I have no real idea why any of that changed. I loved that little jazz club. It is probably still in service jamming away on Monday nights with a two drink minimum. I always told my wife I would take her there but I never have. I don’t go on photoshoots even though I got a new great camera last year. But even if I did, I have no idea if she would want to go. Local music can bite it for all I care at this point. I put far too much effort into that scene for a long time for it to matter to me now. I hope in earnest to revisit that scene with my own daughter or son and their own band in a decade and a half.

I went back to school. So I dragged my wife into what that is like for a couple years, but I never shared much because she wouldn’t even feign interest, and frankly, Architectural Theory? I barely understood it, how could she?

I tell her a lot about art projects in Detroit that I’ve seen, or how they renovated the cut a few years back and how we should bike ride down it. Hell, we live fifteen minutes away. And she always says she wants to do it, and I believe her. But we never do, we will never go, she will never experience those things with me.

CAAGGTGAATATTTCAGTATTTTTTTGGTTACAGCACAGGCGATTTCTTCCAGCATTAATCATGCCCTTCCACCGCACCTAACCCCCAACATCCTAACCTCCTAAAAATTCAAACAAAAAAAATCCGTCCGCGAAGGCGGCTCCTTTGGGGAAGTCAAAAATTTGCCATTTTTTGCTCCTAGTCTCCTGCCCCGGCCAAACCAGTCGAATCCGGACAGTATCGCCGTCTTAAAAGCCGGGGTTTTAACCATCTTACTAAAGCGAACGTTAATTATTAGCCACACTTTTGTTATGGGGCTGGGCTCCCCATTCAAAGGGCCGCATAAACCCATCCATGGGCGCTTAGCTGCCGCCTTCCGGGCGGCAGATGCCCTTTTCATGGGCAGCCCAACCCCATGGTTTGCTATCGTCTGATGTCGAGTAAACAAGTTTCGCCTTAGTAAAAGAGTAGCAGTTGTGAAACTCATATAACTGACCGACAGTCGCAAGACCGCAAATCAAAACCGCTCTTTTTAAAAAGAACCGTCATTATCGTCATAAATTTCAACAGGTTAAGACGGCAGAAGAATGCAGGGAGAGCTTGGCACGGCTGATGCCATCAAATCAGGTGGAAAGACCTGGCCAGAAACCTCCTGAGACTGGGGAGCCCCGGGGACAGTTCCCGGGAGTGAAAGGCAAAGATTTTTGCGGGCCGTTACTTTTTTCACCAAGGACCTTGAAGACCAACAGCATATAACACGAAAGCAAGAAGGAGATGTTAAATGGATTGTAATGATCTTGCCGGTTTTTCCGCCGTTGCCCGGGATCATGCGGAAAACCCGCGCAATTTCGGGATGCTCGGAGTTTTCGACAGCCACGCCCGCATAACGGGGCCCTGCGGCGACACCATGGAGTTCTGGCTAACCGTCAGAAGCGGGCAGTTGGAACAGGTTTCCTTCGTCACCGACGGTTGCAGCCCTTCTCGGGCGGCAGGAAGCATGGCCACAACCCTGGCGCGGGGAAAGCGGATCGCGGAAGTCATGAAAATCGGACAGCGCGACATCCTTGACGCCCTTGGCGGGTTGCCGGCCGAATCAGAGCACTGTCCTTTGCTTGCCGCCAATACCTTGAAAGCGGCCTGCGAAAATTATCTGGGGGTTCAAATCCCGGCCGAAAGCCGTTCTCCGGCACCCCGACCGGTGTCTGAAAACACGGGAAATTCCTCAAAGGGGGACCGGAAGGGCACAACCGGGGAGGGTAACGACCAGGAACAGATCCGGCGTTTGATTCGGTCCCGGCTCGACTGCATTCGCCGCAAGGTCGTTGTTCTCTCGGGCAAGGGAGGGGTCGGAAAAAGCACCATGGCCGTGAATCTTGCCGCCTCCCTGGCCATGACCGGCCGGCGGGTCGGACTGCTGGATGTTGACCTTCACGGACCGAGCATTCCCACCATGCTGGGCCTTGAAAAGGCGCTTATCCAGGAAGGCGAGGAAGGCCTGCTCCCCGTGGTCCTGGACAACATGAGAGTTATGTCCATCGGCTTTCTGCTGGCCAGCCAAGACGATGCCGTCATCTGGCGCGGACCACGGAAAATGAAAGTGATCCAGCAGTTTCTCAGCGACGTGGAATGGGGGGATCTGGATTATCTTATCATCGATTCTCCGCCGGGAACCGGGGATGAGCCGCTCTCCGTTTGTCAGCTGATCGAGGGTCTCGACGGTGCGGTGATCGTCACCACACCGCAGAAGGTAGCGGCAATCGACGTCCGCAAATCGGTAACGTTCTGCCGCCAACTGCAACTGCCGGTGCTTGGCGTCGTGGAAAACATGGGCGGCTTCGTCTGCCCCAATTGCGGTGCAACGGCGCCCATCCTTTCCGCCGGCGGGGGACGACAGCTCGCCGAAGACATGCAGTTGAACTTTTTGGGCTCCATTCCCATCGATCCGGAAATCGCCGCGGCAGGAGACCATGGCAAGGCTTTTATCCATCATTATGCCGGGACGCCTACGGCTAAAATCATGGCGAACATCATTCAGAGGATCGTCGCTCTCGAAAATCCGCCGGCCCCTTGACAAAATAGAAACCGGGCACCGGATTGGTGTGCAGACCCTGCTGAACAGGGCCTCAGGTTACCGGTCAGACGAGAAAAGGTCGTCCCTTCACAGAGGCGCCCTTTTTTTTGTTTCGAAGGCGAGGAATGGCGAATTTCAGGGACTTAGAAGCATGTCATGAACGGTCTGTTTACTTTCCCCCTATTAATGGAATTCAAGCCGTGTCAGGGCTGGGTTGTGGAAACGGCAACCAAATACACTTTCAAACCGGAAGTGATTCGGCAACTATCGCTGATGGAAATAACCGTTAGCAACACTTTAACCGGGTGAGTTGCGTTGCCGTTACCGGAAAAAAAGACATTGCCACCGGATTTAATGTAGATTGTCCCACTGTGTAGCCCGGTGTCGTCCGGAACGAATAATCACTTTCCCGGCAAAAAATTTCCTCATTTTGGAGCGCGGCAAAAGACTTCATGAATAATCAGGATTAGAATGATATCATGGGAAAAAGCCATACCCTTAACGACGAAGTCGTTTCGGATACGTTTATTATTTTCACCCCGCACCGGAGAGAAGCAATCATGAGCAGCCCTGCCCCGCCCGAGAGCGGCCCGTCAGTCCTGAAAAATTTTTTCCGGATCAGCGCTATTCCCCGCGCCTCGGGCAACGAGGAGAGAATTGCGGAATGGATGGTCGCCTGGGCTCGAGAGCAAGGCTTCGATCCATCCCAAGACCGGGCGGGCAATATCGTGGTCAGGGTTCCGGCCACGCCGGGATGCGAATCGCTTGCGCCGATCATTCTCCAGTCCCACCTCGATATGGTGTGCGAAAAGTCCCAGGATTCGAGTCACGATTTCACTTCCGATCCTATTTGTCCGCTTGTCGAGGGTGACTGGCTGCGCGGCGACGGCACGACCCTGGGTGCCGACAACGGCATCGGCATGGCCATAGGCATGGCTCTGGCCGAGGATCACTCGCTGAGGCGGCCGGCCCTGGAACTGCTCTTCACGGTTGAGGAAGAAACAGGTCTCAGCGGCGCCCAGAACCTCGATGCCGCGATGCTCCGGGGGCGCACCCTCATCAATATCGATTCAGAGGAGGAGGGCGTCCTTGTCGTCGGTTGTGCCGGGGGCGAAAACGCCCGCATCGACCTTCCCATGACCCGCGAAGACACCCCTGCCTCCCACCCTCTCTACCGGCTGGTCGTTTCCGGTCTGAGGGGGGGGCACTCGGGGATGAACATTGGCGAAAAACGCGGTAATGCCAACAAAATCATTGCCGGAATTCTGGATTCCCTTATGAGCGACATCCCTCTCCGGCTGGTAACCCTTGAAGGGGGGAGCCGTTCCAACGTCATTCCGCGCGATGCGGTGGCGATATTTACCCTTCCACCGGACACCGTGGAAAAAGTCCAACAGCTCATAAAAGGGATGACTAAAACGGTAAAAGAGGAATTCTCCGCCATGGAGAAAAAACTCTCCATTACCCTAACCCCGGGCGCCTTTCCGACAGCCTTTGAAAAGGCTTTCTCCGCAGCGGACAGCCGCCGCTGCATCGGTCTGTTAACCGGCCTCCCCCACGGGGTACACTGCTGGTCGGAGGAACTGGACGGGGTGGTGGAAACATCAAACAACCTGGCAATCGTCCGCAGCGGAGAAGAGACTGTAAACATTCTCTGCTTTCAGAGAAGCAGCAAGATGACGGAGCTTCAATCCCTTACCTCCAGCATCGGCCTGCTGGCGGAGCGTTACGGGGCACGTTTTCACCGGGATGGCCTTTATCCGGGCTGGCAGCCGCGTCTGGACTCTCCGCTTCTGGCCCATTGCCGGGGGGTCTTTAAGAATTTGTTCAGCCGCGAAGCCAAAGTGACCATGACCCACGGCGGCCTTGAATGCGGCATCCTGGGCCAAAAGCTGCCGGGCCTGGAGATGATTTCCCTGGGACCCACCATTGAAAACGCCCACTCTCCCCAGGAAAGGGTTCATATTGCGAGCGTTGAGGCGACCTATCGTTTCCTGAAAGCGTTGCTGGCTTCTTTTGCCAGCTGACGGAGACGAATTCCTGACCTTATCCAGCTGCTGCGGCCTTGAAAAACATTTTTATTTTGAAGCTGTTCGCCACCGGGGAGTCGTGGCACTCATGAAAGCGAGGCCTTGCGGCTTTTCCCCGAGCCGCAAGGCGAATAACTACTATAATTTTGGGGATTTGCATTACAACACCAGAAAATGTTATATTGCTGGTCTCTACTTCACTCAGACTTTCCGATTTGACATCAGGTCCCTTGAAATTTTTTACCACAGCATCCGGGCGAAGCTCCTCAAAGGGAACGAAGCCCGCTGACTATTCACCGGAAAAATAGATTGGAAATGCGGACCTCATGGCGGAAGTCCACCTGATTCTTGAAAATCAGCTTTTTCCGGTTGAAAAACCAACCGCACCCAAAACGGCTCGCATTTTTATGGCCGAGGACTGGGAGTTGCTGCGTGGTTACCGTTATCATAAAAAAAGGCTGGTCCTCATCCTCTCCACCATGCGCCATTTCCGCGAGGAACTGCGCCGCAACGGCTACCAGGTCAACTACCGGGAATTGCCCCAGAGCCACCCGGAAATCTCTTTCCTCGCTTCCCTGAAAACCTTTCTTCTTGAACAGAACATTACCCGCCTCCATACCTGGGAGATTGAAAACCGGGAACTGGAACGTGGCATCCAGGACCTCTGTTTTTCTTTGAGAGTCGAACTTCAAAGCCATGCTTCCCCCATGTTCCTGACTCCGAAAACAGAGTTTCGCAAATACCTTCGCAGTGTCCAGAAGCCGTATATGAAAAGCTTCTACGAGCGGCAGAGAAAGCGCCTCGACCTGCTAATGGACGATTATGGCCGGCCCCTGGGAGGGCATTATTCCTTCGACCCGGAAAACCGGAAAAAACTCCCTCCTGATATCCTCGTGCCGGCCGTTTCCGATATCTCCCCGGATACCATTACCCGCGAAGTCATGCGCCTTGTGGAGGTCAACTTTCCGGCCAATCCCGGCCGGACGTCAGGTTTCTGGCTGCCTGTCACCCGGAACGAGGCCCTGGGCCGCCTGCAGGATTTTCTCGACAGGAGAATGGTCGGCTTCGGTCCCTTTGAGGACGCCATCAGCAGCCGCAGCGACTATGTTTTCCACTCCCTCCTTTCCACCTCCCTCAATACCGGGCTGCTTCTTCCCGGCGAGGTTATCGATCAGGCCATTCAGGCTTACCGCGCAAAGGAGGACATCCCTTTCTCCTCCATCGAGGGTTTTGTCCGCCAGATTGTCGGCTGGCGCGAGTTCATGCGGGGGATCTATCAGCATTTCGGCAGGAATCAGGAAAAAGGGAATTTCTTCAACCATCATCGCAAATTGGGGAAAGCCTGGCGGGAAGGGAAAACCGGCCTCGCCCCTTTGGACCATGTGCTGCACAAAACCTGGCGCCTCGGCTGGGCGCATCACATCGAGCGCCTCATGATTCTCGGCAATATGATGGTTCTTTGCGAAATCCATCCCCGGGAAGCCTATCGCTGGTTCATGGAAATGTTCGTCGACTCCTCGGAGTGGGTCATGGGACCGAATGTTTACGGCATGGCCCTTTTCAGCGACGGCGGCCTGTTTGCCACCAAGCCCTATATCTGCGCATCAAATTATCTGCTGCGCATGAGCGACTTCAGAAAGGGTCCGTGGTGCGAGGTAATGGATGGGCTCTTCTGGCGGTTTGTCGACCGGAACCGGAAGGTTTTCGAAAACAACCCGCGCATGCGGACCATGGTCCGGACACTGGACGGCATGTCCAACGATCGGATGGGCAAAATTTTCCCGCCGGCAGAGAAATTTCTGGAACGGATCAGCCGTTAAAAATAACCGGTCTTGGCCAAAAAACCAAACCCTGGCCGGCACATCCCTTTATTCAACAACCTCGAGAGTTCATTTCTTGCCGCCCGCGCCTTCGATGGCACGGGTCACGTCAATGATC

I think mostly I’m to blame. I’ve experienced it and I’m too lazy to show it to someone else. Partially I doubt her interest level would be higher than tolerated, only increasing my laziness. And partially it is her big family. There is almost always something to do, especially in the summer, and boredom is the reason I discovered half of the things I was into before I met her.

And to be completely fair, she has gone with me to Cliff Bells twice.

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I’ve never won anything in my whole life.

I never won a music recital, hell I never even entered one.

I never won a sports championship.

I never won a talent show.

I never won a battle of the bands.

I was never first in anything, school, sports, life.

That’s not to say that I necessarily lost all of those things either. I just floated around mediocrity. I learned from an early age that competition was not something that drove me like it does with some people. And that I was more comfortable as the observer of greatness rather than the owner of it.